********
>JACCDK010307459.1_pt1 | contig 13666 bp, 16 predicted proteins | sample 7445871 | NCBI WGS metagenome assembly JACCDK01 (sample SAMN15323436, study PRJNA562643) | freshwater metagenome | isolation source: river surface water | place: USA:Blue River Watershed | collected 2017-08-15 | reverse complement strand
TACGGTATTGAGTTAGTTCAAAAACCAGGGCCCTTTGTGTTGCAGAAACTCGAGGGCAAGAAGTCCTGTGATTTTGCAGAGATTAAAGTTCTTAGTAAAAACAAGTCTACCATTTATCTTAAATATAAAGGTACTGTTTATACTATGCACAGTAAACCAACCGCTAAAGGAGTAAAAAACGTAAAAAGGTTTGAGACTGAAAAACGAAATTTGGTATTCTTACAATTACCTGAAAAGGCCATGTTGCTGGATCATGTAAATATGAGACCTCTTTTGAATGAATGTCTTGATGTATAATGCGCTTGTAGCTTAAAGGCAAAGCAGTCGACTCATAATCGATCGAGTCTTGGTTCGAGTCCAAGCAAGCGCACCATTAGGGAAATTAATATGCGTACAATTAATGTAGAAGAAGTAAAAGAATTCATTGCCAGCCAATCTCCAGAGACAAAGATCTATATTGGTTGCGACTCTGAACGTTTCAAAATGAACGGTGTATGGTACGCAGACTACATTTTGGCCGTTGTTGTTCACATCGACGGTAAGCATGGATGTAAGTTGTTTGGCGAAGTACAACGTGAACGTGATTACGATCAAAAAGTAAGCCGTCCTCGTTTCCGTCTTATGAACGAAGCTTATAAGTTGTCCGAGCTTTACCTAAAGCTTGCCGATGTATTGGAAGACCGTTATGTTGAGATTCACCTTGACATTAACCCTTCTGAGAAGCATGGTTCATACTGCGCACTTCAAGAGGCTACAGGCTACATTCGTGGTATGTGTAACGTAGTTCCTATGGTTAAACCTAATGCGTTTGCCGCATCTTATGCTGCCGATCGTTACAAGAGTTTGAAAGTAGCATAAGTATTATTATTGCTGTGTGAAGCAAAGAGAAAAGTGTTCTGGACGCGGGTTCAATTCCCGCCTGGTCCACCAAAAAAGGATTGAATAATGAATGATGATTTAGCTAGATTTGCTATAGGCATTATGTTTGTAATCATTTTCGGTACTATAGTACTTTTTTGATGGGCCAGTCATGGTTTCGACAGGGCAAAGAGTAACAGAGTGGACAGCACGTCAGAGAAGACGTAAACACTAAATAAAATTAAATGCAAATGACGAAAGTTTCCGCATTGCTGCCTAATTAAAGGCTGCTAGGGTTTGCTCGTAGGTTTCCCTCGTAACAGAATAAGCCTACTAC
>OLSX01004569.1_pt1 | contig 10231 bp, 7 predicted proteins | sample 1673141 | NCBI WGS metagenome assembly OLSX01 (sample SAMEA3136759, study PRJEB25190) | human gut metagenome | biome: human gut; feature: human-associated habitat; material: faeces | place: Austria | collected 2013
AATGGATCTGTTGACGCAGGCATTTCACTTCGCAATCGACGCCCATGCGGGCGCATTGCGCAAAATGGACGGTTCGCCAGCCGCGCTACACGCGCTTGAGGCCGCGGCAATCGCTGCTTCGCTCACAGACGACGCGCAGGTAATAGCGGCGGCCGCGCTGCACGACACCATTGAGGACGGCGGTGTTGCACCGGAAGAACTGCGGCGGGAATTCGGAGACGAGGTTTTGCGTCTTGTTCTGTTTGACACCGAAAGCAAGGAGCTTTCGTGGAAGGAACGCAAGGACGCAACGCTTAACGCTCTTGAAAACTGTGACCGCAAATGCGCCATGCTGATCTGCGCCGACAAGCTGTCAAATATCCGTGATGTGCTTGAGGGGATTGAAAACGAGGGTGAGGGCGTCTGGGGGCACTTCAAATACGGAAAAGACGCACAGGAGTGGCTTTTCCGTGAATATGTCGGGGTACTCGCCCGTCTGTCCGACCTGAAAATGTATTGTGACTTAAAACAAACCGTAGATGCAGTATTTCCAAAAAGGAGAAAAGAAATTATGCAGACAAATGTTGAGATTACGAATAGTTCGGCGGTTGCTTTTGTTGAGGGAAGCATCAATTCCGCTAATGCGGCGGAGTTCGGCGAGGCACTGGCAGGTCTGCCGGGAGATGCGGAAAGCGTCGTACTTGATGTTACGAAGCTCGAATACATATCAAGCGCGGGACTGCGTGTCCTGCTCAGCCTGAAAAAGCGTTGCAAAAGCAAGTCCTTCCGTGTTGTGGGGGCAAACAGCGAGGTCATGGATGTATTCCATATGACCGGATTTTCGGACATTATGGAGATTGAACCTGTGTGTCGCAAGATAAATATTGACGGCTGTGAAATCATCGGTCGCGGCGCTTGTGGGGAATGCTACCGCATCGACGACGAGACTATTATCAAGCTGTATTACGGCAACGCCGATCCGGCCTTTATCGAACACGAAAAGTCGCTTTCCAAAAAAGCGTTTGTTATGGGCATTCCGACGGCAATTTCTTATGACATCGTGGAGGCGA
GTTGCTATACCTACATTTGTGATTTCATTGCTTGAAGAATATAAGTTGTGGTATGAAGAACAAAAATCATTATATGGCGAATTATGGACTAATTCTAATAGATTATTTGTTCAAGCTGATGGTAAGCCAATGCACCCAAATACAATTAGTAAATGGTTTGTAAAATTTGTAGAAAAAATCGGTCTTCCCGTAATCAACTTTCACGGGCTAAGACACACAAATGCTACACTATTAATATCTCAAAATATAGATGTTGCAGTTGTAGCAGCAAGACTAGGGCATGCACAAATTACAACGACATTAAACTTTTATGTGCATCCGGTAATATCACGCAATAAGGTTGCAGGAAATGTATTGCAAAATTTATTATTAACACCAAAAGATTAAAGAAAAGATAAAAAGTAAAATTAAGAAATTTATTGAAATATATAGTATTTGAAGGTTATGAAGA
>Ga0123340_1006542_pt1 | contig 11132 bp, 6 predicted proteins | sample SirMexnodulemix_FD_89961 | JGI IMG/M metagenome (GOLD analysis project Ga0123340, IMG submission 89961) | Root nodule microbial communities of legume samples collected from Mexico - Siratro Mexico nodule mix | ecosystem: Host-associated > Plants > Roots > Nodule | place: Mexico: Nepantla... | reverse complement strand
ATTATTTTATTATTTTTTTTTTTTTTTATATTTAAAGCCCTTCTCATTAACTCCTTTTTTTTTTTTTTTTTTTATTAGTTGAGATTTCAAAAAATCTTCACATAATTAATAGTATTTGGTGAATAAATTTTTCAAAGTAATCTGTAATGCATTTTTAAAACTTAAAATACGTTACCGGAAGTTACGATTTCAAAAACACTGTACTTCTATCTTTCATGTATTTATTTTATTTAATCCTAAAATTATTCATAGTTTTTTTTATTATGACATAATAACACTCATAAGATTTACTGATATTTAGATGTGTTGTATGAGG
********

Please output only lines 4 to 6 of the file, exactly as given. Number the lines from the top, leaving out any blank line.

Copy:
AATGGATCTGTTGACGCAGGCATTTCACTTCGCAATCGACGCCCATGCGGGCGCATTGCGCAAAATGGACGGTTCGCCAGCCGCGCTACACGCGCTTGAGGCCGCGGCAATCGCTGCTTCGCTCACAGACGACGCGCAGGTAATAGCGGCGGCCGCGCTGCACGACACCATTGAGGACGGCGGTGTTGCACCGGAAGAACTGCGGCGGGAATTCGGAGACGAGGTTTTGCGTCTTGTTCTGTTTGACACCGAAAGCAAGGAGCTTTCGTGGAAGGAACGCAAGGACGCAACGCTTAACGCTCTTGAAAACTGTGACCGCAAATGCGCCATGCTGATCTGCGCCGACAAGCTGTCAAATATCCGTGATGTGCTTGAGGGGATTGAAAACGAGGGTGAGGGCGTCTGGGGGCACTTCAAATACGGAAAAGACGCACAGGAGTGGCTTTTCCGTGAATATGTCGGGGTACTCGCCCGTCTGTCCGACCTGAAAATGTATTGTGACTTAAAACAAACCGTAGATGCAGTATTTCCAAAAAGGAGAAAAGAAATTATGCAGACAAATGTTGAGATTACGAATAGTTCGGCGGTTGCTTTTGTTGAGGGAAGCATCAATTCCGCTAATGCGGCGGAGTTCGGCGAGGCACTGGCAGGTCTGCCGGGAGATGCGGAAAGCGTCGTACTTGATGTTACGAAGCTCGAATACATATCAAGCGCGGGACTGCGTGTCCTGCTCAGCCTGAAAAAGCGTTGCAAAAGCAAGTCCTTCCGTGTTGTGGGGGCAAACAGCGAGGTCATGGATGTATTCCATATGACCGGATTTTCGGACATTATGGAGATTGAACCTGTGTGTCGCAAGATAAATATTGACGGCTGTGAAATCATCGGTCGCGGCGCTTGTGGGGAATGCTACCGCATCGACGACGAGACTATTATCAAGCTGTATTACGGCAACGCCGATCCGGCCTTTATCGAACACGAAAAGTCGCTTTCCAAAAAAGCGTTTGTTATGGGCATTCCGACGGCAATTTCTTATGACATCGTGGAGGCGA
GTTGCTATACCTACATTTGTGATTTCATTGCTTGAAGAATATAAGTTGTGGTATGAAGAACAAAAATCATTATATGGCGAATTATGGACTAATTCTAATAGATTATTTGTTCAAGCTGATGGTAAGCCAATGCACCCAAATACAATTAGTAAATGGTTTGTAAAATTTGTAGAAAAAATCGGTCTTCCCGTAATCAACTTTCACGGGCTAAGACACACAAATGCTACACTATTAATATCTCAAAATATAGATGTTGCAGTTGTAGCAGCAAGACTAGGGCATGCACAAATTACAACGACATTAAACTTTTATGTGCATCCGGTAATATCACGCAATAAGGTTGCAGGAAATGTATTGCAAAATTTATTATTAACACCAAAAGATTAAAGAAAAGATAAAAAGTAAAATTAAGAAATTTATTGAAATATATAGTATTTGAAGGTTATGAAGA
>Ga0123340_1006542_pt1 | contig 11132 bp, 6 predicted proteins | sample SirMexnodulemix_FD_89961 | JGI IMG/M metagenome (GOLD analysis project Ga0123340, IMG submission 89961) | Root nodule microbial communities of legume samples collected from Mexico - Siratro Mexico nodule mix | ecosystem: Host-associated > Plants > Roots > Nodule | place: Mexico: Nepantla... | reverse complement strand